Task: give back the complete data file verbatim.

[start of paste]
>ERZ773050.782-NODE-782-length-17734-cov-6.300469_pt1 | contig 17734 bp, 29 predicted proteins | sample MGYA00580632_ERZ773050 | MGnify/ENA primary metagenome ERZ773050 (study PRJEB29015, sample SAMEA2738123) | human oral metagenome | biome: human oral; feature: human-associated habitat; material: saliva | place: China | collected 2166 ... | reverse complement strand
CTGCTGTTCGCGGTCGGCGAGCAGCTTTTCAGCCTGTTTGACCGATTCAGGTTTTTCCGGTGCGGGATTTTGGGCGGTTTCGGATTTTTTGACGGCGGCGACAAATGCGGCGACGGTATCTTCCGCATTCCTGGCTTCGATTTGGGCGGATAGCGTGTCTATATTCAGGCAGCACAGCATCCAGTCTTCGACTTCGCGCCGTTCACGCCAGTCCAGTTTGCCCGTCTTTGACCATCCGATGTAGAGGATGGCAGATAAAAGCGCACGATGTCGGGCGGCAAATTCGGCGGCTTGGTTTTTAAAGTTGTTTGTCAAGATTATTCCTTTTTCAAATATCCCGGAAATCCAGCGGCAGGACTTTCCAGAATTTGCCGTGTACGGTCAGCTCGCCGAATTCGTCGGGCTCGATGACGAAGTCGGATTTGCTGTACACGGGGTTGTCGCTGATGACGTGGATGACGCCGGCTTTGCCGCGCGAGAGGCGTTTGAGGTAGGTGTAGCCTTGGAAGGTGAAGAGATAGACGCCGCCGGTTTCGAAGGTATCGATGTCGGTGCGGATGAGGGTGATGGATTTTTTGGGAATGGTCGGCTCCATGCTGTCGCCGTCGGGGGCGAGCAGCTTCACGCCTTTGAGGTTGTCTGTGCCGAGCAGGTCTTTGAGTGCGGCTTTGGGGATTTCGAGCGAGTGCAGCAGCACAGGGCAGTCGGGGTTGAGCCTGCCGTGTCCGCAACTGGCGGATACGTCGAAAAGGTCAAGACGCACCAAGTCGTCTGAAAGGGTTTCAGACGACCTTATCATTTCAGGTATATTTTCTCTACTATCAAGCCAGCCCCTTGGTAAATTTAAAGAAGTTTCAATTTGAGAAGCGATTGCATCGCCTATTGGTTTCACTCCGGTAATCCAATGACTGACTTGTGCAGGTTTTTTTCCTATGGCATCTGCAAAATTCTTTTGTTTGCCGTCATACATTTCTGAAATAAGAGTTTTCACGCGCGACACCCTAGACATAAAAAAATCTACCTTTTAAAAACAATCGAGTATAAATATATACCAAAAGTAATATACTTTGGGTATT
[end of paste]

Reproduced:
>ERZ773050.782-NODE-782-length-17734-cov-6.300469_pt1 | contig 17734 bp, 29 predicted proteins | sample MGYA00580632_ERZ773050 | MGnify/ENA primary metagenome ERZ773050 (study PRJEB29015, sample SAMEA2738123) | human oral metagenome | biome: human oral; feature: human-associated habitat; material: saliva | place: China | collected 2166 ... | reverse complement strand
CTGCTGTTCGCGGTCGGCGAGCAGCTTTTCAGCCTGTTTGACCGATTCAGGTTTTTCCGGTGCGGGATTTTGGGCGGTTTCGGATTTTTTGACGGCGGCGACAAATGCGGCGACGGTATCTTCCGCATTCCTGGCTTCGATTTGGGCGGATAGCGTGTCTATATTCAGGCAGCACAGCATCCAGTCTTCGACTTCGCGCCGTTCACGCCAGTCCAGTTTGCCCGTCTTTGACCATCCGATGTAGAGGATGGCAGATAAAAGCGCACGATGTCGGGCGGCAAATTCGGCGGCTTGGTTTTTAAAGTTGTTTGTCAAGATTATTCCTTTTTCAAATATCCCGGAAATCCAGCGGCAGGACTTTCCAGAATTTGCCGTGTACGGTCAGCTCGCCGAATTCGTCGGGCTCGATGACGAAGTCGGATTTGCTGTACACGGGGTTGTCGCTGATGACGTGGATGACGCCGGCTTTGCCGCGCGAGAGGCGTTTGAGGTAGGTGTAGCCTTGGAAGGTGAAGAGATAGACGCCGCCGGTTTCGAAGGTATCGATGTCGGTGCGGATGAGGGTGATGGATTTTTTGGGAATGGTCGGCTCCATGCTGTCGCCGTCGGGGGCGAGCAGCTTCACGCCTTTGAGGTTGTCTGTGCCGAGCAGGTCTTTGAGTGCGGCTTTGGGGATTTCGAGCGAGTGCAGCAGCACAGGGCAGTCGGGGTTGAGCCTGCCGTGTCCGCAACTGGCGGATACGTCGAAAAGGTCAAGACGCACCAAGTCGTCTGAAAGGGTTTCAGACGACCTTATCATTTCAGGTATATTTTCTCTACTATCAAGCCAGCCCCTTGGTAAATTTAAAGAAGTTTCAATTTGAGAAGCGATTGCATCGCCTATTGGTTTCACTCCGGTAATCCAATGACTGACTTGTGCAGGTTTTTTTCCTATGGCATCTGCAAAATTCTTTTGTTTGCCGTCATACATTTCTGAAATAAGAGTTTTCACGCGCGACACCCTAGACATAAAAAAATCTACCTTTTAAAAACAATCGAGTATAAATATATACCAAAAGTAATATACTTTGGGTATT